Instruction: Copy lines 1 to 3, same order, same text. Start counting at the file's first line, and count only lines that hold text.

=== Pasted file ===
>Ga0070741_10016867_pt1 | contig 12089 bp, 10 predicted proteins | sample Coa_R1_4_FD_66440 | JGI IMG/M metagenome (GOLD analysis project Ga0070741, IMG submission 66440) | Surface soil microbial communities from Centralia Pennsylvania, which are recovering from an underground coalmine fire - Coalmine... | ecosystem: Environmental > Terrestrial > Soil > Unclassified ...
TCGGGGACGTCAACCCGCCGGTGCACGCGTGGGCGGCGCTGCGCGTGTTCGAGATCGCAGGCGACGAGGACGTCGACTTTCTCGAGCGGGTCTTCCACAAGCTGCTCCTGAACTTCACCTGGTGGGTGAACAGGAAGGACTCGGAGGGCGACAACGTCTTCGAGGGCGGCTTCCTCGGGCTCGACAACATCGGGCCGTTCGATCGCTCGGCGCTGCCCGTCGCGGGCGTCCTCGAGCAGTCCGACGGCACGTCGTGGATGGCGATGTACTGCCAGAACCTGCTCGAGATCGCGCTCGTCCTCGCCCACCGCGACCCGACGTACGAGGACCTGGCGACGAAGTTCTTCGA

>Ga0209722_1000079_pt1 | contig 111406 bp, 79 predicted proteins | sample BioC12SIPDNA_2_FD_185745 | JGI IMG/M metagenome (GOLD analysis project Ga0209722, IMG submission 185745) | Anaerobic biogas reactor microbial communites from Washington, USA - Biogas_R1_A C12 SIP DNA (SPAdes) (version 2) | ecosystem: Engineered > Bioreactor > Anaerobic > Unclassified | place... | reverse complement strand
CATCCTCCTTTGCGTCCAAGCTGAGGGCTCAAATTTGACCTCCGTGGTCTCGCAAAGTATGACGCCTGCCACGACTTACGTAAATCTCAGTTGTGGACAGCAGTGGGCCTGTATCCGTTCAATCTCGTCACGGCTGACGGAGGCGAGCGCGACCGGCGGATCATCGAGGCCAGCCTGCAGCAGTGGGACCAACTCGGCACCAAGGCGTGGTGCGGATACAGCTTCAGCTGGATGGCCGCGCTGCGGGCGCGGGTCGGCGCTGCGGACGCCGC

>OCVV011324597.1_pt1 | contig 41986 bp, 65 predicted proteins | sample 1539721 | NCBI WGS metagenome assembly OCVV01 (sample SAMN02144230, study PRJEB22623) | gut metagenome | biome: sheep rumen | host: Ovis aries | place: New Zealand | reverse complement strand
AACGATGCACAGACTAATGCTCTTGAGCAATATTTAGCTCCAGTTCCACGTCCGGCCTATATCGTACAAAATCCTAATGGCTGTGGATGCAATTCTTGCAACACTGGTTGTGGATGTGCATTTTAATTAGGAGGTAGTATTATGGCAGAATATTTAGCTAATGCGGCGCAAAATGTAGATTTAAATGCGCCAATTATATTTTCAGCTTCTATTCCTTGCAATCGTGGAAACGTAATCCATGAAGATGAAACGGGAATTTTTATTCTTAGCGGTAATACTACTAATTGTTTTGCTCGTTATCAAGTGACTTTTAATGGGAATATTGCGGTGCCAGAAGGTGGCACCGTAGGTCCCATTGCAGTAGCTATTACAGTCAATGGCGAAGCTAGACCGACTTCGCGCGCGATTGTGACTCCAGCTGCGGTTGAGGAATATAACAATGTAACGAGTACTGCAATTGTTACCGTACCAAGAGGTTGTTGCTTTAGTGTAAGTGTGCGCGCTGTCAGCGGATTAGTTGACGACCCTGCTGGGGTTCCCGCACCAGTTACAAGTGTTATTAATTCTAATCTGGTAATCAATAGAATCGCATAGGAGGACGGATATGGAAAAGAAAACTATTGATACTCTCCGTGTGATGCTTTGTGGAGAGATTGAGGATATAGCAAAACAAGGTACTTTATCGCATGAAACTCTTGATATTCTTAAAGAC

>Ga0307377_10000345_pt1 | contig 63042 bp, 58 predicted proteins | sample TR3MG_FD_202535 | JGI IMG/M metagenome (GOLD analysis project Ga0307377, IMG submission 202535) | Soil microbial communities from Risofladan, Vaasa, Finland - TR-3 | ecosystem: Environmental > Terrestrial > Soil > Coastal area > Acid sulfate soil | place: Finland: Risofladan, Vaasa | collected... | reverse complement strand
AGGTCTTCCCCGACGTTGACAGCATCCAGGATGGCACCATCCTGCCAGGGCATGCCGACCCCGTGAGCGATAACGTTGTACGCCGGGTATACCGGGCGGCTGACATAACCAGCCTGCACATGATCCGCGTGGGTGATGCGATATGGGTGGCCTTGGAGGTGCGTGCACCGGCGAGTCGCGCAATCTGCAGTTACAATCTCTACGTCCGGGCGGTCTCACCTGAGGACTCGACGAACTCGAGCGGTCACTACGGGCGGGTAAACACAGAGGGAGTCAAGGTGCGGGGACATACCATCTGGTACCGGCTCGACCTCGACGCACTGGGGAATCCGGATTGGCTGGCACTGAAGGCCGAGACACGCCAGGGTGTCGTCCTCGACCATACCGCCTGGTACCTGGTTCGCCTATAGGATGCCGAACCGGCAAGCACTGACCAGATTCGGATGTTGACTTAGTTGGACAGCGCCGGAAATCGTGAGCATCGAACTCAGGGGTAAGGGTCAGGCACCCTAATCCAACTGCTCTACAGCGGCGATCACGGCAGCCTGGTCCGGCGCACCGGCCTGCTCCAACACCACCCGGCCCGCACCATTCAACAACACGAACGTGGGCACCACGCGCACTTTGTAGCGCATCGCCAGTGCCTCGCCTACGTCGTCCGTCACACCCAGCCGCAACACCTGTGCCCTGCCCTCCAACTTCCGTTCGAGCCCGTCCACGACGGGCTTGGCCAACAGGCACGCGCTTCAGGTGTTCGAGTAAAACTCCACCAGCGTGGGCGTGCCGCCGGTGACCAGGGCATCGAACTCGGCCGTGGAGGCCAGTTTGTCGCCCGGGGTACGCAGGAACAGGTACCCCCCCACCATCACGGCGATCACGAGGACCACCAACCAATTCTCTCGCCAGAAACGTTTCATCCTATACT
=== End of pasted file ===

>Ga0070741_10016867_pt1 | contig 12089 bp, 10 predicted proteins | sample Coa_R1_4_FD_66440 | JGI IMG/M metagenome (GOLD analysis project Ga0070741, IMG submission 66440) | Surface soil microbial communities from Centralia Pennsylvania, which are recovering from an underground coalmine fire - Coalmine... | ecosystem: Environmental > Terrestrial > Soil > Unclassified ...
TCGGGGACGTCAACCCGCCGGTGCACGCGTGGGCGGCGCTGCGCGTGTTCGAGATCGCAGGCGACGAGGACGTCGACTTTCTCGAGCGGGTCTTCCACAAGCTGCTCCTGAACTTCACCTGGTGGGTGAACAGGAAGGACTCGGAGGGCGACAACGTCTTCGAGGGCGGCTTCCTCGGGCTCGACAACATCGGGCCGTTCGATCGCTCGGCGCTGCCCGTCGCGGGCGTCCTCGAGCAGTCCGACGGCACGTCGTGGATGGCGATGTACTGCCAGAACCTGCTCGAGATCGCGCTCGTCCTCGCCCACCGCGACCCGACGTACGAGGACCTGGCGACGAAGTTCTTCGA

>Ga0209722_1000079_pt1 | contig 111406 bp, 79 predicted proteins | sample BioC12SIPDNA_2_FD_185745 | JGI IMG/M metagenome (GOLD analysis project Ga0209722, IMG submission 185745) | Anaerobic biogas reactor microbial communites from Washington, USA - Biogas_R1_A C12 SIP DNA (SPAdes) (version 2) | ecosystem: Engineered > Bioreactor > Anaerobic > Unclassified | place... | reverse complement strand